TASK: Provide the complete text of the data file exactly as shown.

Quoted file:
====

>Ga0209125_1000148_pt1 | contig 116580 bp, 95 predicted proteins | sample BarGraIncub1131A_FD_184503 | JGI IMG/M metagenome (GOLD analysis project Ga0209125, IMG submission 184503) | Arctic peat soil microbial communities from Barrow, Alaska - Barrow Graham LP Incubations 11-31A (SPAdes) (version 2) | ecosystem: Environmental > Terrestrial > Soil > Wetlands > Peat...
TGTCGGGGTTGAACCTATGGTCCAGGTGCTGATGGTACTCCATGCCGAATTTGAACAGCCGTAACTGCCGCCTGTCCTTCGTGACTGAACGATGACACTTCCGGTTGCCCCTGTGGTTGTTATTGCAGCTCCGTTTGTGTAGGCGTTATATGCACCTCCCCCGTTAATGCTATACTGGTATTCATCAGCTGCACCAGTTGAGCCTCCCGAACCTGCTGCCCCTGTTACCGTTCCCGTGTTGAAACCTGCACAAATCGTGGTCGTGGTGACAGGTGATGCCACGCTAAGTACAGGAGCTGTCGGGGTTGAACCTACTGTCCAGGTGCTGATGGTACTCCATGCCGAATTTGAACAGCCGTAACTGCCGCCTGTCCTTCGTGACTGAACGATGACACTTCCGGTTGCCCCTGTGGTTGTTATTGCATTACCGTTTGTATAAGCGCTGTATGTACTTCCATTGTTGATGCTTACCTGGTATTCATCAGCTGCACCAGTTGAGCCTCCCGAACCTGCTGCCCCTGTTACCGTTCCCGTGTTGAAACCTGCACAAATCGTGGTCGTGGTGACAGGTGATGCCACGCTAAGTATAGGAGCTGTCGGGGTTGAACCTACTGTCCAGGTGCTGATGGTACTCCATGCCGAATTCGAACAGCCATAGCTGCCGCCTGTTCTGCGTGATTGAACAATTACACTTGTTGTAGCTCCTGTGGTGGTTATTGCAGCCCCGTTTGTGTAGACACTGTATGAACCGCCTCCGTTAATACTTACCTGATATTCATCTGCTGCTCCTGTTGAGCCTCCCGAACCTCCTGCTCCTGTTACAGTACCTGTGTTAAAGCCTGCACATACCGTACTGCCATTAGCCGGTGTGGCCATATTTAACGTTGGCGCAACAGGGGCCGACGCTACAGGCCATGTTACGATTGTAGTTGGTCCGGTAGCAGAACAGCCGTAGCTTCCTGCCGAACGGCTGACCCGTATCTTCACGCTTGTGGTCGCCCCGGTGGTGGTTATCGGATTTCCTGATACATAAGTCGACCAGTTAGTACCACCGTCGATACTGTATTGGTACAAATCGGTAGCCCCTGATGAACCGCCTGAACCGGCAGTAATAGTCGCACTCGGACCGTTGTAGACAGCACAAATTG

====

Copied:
>Ga0209125_1000148_pt1 | contig 116580 bp, 95 predicted proteins | sample BarGraIncub1131A_FD_184503 | JGI IMG/M metagenome (GOLD analysis project Ga0209125, IMG submission 184503) | Arctic peat soil microbial communities from Barrow, Alaska - Barrow Graham LP Incubations 11-31A (SPAdes) (version 2) | ecosystem: Environmental > Terrestrial > Soil > Wetlands > Peat...
TGTCGGGGTTGAACCTATGGTCCAGGTGCTGATGGTACTCCATGCCGAATTTGAACAGCCGTAACTGCCGCCTGTCCTTCGTGACTGAACGATGACACTTCCGGTTGCCCCTGTGGTTGTTATTGCAGCTCCGTTTGTGTAGGCGTTATATGCACCTCCCCCGTTAATGCTATACTGGTATTCATCAGCTGCACCAGTTGAGCCTCCCGAACCTGCTGCCCCTGTTACCGTTCCCGTGTTGAAACCTGCACAAATCGTGGTCGTGGTGACAGGTGATGCCACGCTAAGTACAGGAGCTGTCGGGGTTGAACCTACTGTCCAGGTGCTGATGGTACTCCATGCCGAATTTGAACAGCCGTAACTGCCGCCTGTCCTTCGTGACTGAACGATGACACTTCCGGTTGCCCCTGTGGTTGTTATTGCATTACCGTTTGTATAAGCGCTGTATGTACTTCCATTGTTGATGCTTACCTGGTATTCATCAGCTGCACCAGTTGAGCCTCCCGAACCTGCTGCCCCTGTTACCGTTCCCGTGTTGAAACCTGCACAAATCGTGGTCGTGGTGACAGGTGATGCCACGCTAAGTATAGGAGCTGTCGGGGTTGAACCTACTGTCCAGGTGCTGATGGTACTCCATGCCGAATTCGAACAGCCATAGCTGCCGCCTGTTCTGCGTGATTGAACAATTACACTTGTTGTAGCTCCTGTGGTGGTTATTGCAGCCCCGTTTGTGTAGACACTGTATGAACCGCCTCCGTTAATACTTACCTGATATTCATCTGCTGCTCCTGTTGAGCCTCCCGAACCTCCTGCTCCTGTTACAGTACCTGTGTTAAAGCCTGCACATACCGTACTGCCATTAGCCGGTGTGGCCATATTTAACGTTGGCGCAACAGGGGCCGACGCTACAGGCCATGTTACGATTGTAGTTGGTCCGGTAGCAGAACAGCCGTAGCTTCCTGCCGAACGGCTGACCCGTATCTTCACGCTTGTGGTCGCCCCGGTGGTGGTTATCGGATTTCCTGATACATAAGTCGACCAGTTAGTACCACCGTCGATACTGTATTGGTACAAATCGGTAGCCCCTGATGAACCGCCTGAACCGGCAGTAATAGTCGCACTCGGACCGTTGTAGACAGCACAAATTG